- U.K. referendum not ‘systemic’ issue, says Pimco’s Balls
- On the other hand, Fiorini sees event as ‘unhedgeable’ risk
A constellation of global movers and shakers has warned Britons not to vote to leave the European Union. Economically, politically and diplomatically, the island kingdom will be weaker on its own, luminaries such as Barack Obama, Angela Merkel, Mario Draghi and David Cameron have said.
But as the pound bears the brunt of the anxiety in the neck-and-neck campaign before the June 23 referendum, some investors are taking it all in their stride.
Take Andrew Belshaw, a money manager for Western Asset Management in London, which oversees $436 billion. While Belshaw, who said he expects the nation to vote for the status quo, prefers U.S. and European assets, he said the vote won’t matter much for the Britain’s economic future in the long term.
“In the long run, I don’t think it makes that much difference,” Belshaw said. “Fundamentally, what drives economic performance is productivity, labor force growth, innovation, investment in education” and those aren’t likely to be affected by a potential Britain’s departure from the 28-nation bloc, he said.
If the U.K. leaves, Belshaw said he expects any market panic to be contained. There is likely to be immediate reaction from central banks to stabilize markets, as well as a timeline from political leaders in the EU and the U.K. for the exit negotiations, he said.
To be sure, the debate on risks and rewards of leaving the European community, which Britain joined in 1973, has divided not just the country and its allies, but investors and even the ruling Conservatives. Boris Johnson, the former Tory mayor of London, is leading the Brexit campaign against Prime Minister Cameron. Chancellor of the Exchequer George Osborne warned this week of tax increases and spending cuts in the event of a vote to leave.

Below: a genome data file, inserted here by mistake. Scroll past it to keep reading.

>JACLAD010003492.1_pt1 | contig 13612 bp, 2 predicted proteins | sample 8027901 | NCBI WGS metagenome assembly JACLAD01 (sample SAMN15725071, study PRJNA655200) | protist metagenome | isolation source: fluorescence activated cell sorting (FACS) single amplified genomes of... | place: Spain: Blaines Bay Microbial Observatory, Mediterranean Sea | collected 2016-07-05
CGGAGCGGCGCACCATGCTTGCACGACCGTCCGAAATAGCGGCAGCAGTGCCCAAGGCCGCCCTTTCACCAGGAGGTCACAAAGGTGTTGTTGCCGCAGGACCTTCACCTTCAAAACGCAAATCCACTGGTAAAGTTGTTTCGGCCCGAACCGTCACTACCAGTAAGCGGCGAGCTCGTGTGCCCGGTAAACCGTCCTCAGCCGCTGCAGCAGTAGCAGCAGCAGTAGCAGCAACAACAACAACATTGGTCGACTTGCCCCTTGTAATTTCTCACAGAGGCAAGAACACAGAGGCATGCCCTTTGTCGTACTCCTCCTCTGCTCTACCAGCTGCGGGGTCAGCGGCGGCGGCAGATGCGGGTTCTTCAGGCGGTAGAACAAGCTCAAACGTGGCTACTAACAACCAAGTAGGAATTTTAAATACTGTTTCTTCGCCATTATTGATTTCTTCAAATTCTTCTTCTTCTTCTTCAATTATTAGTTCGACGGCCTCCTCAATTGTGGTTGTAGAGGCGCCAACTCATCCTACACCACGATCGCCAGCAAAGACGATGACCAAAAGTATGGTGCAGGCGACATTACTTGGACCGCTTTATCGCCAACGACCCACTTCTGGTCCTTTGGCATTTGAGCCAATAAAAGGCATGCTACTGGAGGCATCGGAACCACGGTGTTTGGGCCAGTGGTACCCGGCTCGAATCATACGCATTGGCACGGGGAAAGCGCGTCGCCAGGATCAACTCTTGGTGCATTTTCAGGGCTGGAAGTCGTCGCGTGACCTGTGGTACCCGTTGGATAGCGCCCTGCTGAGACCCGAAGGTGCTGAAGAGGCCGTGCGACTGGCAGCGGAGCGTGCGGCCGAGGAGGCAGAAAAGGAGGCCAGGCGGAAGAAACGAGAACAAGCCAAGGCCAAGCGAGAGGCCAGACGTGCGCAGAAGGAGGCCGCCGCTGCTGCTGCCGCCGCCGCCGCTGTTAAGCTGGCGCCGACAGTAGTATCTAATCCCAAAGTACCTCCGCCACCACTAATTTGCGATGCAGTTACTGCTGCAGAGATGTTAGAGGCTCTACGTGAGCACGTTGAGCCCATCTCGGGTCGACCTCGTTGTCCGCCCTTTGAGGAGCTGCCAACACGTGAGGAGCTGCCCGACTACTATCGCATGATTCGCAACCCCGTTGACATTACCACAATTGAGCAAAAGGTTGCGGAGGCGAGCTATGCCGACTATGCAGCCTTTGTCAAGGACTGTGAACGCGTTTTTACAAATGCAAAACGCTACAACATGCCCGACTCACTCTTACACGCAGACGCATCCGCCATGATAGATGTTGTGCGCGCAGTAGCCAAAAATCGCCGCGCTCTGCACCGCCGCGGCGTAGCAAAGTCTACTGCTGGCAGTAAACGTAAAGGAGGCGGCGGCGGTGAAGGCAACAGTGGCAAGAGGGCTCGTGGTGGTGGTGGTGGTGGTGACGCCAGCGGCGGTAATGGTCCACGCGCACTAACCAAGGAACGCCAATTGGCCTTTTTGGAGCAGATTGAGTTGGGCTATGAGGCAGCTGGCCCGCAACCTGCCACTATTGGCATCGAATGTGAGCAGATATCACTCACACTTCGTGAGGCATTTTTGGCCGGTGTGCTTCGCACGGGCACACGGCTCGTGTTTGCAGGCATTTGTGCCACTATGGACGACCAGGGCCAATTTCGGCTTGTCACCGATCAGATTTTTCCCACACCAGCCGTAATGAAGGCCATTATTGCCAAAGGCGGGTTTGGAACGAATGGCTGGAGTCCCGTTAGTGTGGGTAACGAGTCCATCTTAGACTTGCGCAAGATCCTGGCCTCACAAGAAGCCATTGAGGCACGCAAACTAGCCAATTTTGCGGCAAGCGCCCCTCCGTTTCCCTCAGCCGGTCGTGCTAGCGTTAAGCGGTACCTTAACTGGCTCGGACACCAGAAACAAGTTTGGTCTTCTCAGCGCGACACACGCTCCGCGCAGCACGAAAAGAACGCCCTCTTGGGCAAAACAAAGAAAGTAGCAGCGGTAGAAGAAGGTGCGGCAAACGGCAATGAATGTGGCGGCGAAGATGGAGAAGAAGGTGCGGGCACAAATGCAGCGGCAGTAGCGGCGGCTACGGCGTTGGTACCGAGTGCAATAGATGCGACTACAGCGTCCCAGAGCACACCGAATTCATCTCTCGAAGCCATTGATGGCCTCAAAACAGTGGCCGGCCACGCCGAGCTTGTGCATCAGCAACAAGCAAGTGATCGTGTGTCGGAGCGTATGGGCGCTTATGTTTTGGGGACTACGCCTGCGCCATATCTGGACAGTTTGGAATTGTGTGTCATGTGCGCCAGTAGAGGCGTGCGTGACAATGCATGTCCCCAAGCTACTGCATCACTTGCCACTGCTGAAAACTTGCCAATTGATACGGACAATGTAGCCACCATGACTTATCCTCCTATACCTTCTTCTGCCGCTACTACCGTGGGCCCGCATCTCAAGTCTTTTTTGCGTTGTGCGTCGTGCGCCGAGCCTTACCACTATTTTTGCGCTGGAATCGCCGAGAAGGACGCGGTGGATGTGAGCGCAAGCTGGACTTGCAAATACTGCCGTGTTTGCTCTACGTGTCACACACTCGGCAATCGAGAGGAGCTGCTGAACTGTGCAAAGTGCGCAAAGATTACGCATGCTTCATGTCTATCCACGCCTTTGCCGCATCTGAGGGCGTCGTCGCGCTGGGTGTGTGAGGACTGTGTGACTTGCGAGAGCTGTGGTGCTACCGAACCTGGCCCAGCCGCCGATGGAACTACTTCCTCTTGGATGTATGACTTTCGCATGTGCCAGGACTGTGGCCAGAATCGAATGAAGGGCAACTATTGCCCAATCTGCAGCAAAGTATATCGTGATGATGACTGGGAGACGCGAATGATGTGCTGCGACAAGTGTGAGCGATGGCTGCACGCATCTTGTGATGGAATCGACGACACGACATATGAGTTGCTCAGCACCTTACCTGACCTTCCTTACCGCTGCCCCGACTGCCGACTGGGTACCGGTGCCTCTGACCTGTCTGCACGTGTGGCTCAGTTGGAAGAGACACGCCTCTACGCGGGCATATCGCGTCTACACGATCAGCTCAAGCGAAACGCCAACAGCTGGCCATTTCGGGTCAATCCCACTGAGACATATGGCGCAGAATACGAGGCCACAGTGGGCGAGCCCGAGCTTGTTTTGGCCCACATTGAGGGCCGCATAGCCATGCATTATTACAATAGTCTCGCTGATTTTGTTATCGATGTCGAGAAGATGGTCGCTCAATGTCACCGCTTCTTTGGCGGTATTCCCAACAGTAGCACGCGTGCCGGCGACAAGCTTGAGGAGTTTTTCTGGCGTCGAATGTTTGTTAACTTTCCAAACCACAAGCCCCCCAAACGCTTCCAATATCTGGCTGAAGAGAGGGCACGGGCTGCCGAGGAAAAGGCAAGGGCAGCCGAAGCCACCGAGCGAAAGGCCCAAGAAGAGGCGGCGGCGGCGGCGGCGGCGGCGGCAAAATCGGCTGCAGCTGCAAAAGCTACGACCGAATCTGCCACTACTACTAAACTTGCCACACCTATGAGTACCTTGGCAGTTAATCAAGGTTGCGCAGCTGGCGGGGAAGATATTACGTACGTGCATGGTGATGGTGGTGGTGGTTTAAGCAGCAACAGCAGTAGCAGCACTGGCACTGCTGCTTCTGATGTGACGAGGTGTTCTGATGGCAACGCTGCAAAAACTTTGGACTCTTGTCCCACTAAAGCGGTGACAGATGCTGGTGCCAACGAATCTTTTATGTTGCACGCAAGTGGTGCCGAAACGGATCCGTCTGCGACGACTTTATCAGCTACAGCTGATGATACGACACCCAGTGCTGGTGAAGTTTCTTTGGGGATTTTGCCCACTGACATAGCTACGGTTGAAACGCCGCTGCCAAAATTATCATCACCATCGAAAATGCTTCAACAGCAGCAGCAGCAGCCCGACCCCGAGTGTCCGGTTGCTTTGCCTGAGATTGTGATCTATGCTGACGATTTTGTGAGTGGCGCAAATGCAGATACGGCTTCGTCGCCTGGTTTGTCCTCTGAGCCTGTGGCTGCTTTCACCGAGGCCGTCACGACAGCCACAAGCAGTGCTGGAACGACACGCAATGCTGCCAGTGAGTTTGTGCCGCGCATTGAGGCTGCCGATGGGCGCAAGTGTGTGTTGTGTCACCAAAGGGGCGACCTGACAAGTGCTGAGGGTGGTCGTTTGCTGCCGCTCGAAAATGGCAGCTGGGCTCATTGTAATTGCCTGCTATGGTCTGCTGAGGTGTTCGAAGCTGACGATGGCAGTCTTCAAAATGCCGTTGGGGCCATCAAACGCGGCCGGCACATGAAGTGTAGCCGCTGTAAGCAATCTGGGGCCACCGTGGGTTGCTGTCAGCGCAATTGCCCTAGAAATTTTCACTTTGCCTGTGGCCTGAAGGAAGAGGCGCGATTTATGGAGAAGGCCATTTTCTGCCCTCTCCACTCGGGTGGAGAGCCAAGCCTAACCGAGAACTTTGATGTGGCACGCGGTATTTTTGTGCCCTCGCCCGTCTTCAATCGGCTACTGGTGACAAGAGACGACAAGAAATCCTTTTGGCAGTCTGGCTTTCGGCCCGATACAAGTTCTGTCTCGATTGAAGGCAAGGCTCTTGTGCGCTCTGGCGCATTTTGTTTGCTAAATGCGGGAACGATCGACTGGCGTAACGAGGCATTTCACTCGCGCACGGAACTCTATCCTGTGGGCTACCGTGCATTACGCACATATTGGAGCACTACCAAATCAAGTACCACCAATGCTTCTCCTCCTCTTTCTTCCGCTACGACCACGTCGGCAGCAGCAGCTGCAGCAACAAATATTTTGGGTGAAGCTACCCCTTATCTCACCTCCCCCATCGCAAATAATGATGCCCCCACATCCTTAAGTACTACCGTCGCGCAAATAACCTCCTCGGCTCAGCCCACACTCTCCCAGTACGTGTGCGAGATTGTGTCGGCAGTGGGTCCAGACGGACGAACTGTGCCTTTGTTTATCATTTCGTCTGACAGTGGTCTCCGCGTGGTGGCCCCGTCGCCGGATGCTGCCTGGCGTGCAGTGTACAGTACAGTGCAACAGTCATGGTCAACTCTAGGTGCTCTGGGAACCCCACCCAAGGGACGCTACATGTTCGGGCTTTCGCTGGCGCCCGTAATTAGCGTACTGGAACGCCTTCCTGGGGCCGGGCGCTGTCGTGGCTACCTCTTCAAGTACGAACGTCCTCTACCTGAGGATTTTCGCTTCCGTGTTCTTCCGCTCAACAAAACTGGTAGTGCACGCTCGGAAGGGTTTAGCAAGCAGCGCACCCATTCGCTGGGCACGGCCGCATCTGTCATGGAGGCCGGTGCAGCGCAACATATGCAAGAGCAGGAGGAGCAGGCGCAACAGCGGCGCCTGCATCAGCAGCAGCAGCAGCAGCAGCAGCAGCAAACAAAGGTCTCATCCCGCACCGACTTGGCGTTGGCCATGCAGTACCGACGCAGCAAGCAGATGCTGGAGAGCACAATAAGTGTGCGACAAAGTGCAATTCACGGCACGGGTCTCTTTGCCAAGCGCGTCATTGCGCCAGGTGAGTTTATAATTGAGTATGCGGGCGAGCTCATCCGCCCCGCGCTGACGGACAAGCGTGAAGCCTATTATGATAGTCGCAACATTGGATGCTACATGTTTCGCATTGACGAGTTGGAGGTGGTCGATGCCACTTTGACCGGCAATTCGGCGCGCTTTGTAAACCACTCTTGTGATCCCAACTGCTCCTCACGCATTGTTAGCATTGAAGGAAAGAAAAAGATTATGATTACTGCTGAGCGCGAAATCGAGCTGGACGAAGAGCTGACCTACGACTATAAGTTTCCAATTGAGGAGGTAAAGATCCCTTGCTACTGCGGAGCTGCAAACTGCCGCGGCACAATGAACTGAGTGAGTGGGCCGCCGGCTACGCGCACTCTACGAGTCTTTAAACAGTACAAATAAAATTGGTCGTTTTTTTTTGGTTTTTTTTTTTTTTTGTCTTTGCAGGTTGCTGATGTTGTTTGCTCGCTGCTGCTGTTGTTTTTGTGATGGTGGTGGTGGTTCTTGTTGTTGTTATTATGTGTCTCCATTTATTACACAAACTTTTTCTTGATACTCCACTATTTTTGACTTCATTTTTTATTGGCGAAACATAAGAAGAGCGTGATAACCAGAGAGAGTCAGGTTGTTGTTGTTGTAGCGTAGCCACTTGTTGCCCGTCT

The increased support in polls for the “Leave” campaign has pushed down the pound and European stocks, and sent government bond yields from Japan to Australia to Germany to record lows as investors sought the safest assets. Still, Bank of America Corp.’s Global Financial Stress Index indicates investors aren’t preparing for a systemic event. While the measure has climbed to 0.7, the most since February, it’s short of the 1.31 reached in 2011, and 3.01 during the financial crisis of 2008.
“There are hyperboles on both sides, and I think it’s much more nuanced than that,” Belshaw said. “The U.K. growth rate has been pretty consistent at around 2 to 3 percent since the Second World War, it hasn’t varied no matter what exchange-rate regime we’ve been in, whether we’re in a post-war austerity period or under a liberal market agenda in the 80’s. I doubt this will change if we leave.”
To others, the nonchalance is ill-founded.
Fabrizio Fiorini, chief investment officer at Aletti Getielle SGR SpA, which oversees $18 billion, predicts turmoil similar that which followed Lehman Brothers Holdings Inc.’s bankruptcy in 2008 if Britain votes to leave.
“The risk in the event of Brexit is so big it’s unhedgeable,” Fiorini said. “The impact could be as big as the collapse of Lehman Brothers, and I think the market has underestimated that.”
For Fiorini, the market turbulence will unfold like this: A vote to leave would result in an exodus to the dollar. The strength of the dollar will then hit China, sap commodity prices and lead to disruptions in emerging markets. The trouble will then ripple through the global economy at the time when central banks are running out of policy ammunition to counter the economic headwinds.
Still, the fund manager is betting on an advance in sterling, anticipating Britain will vote to remain in the group.
The “Remain” campaign has also got support of high-profile world leaders, with Germany’s Merkel making her strongest intervention in the debate so far in early June and warning that the U.K. would be isolated and lose influence if it leaves the EU. Meanwhile, the EU’s president Donald Tusk has gone as far as saying that it could spell the end of “western political civilization” itself.
To Andrew Balls of Pacific Investment Management Co., one of the world’s biggest money managers with $1.5 trillion of assets under management, some naysayers have gone too far.
Brexit isn’t a “systemic” issue, he said at a briefing earlier this month.